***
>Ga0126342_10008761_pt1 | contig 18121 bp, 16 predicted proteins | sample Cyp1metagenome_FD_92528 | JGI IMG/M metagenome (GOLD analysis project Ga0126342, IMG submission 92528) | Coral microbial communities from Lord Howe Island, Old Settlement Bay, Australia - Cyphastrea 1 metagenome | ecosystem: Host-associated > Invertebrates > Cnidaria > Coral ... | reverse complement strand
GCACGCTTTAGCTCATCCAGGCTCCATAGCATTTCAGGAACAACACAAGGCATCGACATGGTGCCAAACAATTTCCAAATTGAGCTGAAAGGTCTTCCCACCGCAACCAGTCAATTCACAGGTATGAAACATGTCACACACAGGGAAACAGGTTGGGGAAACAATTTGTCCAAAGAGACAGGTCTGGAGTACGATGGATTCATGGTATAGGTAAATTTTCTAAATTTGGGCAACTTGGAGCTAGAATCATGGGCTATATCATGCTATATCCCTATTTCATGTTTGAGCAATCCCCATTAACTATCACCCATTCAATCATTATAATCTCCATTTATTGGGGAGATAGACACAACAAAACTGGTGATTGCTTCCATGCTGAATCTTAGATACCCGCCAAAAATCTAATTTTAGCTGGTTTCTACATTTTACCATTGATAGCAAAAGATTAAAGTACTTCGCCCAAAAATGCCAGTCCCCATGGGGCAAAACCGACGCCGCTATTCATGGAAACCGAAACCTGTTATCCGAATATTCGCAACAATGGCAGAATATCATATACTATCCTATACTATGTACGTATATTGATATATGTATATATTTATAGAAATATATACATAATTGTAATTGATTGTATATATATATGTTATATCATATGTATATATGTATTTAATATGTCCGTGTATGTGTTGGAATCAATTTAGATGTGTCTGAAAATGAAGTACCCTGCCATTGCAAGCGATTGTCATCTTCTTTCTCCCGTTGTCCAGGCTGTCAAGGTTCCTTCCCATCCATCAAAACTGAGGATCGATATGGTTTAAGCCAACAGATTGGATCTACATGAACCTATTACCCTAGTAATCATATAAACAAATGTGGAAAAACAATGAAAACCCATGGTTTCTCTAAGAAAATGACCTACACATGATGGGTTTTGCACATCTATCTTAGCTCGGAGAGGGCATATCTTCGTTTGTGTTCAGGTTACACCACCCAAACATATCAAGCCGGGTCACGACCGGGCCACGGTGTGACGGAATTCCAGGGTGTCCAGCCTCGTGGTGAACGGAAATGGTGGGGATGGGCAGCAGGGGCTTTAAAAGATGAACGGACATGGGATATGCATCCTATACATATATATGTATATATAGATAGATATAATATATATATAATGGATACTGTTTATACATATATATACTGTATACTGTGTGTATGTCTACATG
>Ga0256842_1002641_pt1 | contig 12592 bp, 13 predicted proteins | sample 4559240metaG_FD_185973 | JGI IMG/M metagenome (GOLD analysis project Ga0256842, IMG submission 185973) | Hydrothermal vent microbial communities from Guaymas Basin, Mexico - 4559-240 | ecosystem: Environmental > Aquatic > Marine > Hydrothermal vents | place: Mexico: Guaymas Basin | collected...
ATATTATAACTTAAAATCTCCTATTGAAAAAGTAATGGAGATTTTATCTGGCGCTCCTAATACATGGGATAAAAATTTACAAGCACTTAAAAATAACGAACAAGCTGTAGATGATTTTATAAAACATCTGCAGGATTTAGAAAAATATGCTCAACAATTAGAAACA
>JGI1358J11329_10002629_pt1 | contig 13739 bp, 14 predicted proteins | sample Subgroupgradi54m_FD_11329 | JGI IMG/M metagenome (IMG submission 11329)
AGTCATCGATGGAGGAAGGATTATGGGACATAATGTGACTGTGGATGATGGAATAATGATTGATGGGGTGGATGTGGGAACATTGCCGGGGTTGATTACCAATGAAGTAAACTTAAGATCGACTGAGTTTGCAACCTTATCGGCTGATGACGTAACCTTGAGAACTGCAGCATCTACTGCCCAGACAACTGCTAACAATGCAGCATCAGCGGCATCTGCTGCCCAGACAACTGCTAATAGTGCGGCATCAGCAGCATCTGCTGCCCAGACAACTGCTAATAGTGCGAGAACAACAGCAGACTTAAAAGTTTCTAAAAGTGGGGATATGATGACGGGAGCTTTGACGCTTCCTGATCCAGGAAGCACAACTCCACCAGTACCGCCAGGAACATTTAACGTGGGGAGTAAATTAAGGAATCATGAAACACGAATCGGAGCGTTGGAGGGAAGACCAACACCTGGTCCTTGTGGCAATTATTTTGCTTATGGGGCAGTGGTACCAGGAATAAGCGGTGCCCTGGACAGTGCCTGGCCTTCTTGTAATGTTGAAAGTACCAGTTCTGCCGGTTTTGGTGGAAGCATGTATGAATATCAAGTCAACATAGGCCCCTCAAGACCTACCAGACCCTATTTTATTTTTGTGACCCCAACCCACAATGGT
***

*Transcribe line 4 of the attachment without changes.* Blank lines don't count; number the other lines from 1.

ATATTATAACTTAAAATCTCCTATTGAAAAAGTAATGGAGATTTTATCTGGCGCTCCTAATACATGGGATAAAAATTTACAAGCACTTAAAAATAACGAACAAGCTGTAGATGATTTTATAAAACATCTGCAGGATTTAGAAAAATATGCTCAACAATTAGAAACA